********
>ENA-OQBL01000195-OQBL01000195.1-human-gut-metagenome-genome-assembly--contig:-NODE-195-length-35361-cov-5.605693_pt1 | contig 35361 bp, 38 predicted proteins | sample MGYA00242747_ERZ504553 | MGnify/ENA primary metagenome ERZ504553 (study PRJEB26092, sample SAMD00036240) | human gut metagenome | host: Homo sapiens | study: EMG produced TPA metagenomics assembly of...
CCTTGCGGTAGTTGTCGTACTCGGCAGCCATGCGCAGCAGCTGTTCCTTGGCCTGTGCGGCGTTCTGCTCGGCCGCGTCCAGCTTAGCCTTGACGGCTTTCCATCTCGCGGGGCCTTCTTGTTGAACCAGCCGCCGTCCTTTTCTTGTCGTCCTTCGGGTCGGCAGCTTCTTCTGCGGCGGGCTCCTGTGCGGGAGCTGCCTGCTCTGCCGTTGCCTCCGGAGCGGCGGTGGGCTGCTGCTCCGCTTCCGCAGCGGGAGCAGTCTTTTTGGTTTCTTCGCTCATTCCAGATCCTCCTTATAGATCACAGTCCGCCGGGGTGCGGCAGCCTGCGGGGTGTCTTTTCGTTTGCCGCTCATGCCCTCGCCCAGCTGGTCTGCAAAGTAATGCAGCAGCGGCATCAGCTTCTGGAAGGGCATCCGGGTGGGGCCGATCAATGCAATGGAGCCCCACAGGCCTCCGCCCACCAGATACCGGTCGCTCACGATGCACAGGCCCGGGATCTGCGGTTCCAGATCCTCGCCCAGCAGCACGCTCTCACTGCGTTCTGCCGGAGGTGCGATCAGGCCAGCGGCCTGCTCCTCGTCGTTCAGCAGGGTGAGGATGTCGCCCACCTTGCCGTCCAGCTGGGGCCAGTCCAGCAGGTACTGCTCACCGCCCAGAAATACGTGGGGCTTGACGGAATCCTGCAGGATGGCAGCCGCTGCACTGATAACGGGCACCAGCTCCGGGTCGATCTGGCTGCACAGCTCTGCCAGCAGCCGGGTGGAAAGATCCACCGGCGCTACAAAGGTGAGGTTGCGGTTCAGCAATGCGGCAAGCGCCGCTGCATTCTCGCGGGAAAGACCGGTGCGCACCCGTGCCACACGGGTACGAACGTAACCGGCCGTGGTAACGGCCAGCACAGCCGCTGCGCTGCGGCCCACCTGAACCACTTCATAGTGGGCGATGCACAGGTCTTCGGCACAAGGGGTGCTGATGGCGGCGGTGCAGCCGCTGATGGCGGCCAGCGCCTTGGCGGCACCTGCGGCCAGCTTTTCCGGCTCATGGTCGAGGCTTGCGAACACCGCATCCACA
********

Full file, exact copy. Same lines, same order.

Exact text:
>ENA-OQBL01000195-OQBL01000195.1-human-gut-metagenome-genome-assembly--contig:-NODE-195-length-35361-cov-5.605693_pt1 | contig 35361 bp, 38 predicted proteins | sample MGYA00242747_ERZ504553 | MGnify/ENA primary metagenome ERZ504553 (study PRJEB26092, sample SAMD00036240) | human gut metagenome | host: Homo sapiens | study: EMG produced TPA metagenomics assembly of...
CCTTGCGGTAGTTGTCGTACTCGGCAGCCATGCGCAGCAGCTGTTCCTTGGCCTGTGCGGCGTTCTGCTCGGCCGCGTCCAGCTTAGCCTTGACGGCTTTCCATCTCGCGGGGCCTTCTTGTTGAACCAGCCGCCGTCCTTTTCTTGTCGTCCTTCGGGTCGGCAGCTTCTTCTGCGGCGGGCTCCTGTGCGGGAGCTGCCTGCTCTGCCGTTGCCTCCGGAGCGGCGGTGGGCTGCTGCTCCGCTTCCGCAGCGGGAGCAGTCTTTTTGGTTTCTTCGCTCATTCCAGATCCTCCTTATAGATCACAGTCCGCCGGGGTGCGGCAGCCTGCGGGGTGTCTTTTCGTTTGCCGCTCATGCCCTCGCCCAGCTGGTCTGCAAAGTAATGCAGCAGCGGCATCAGCTTCTGGAAGGGCATCCGGGTGGGGCCGATCAATGCAATGGAGCCCCACAGGCCTCCGCCCACCAGATACCGGTCGCTCACGATGCACAGGCCCGGGATCTGCGGTTCCAGATCCTCGCCCAGCAGCACGCTCTCACTGCGTTCTGCCGGAGGTGCGATCAGGCCAGCGGCCTGCTCCTCGTCGTTCAGCAGGGTGAGGATGTCGCCCACCTTGCCGTCCAGCTGGGGCCAGTCCAGCAGGTACTGCTCACCGCCCAGAAATACGTGGGGCTTGACGGAATCCTGCAGGATGGCAGCCGCTGCACTGATAACGGGCACCAGCTCCGGGTCGATCTGGCTGCACAGCTCTGCCAGCAGCCGGGTGGAAAGATCCACCGGCGCTACAAAGGTGAGGTTGCGGTTCAGCAATGCGGCAAGCGCCGCTGCATTCTCGCGGGAAAGACCGGTGCGCACCCGTGCCACACGGGTACGAACGTAACCGGCCGTGGTAACGGCCAGCACAGCCGCTGCGCTGCGGCCCACCTGAACCACTTCATAGTGGGCGATGCACAGGTCTTCGGCACAAGGGGTGCTGATGGCGGCGGTGCAGCCGCTGATGGCGGCCAGCGCCTTGGCGGCACCTGCGGCCAGCTTTTCCGGCTCATGGTCGAGGCTTGCGAACACCGCATCCACA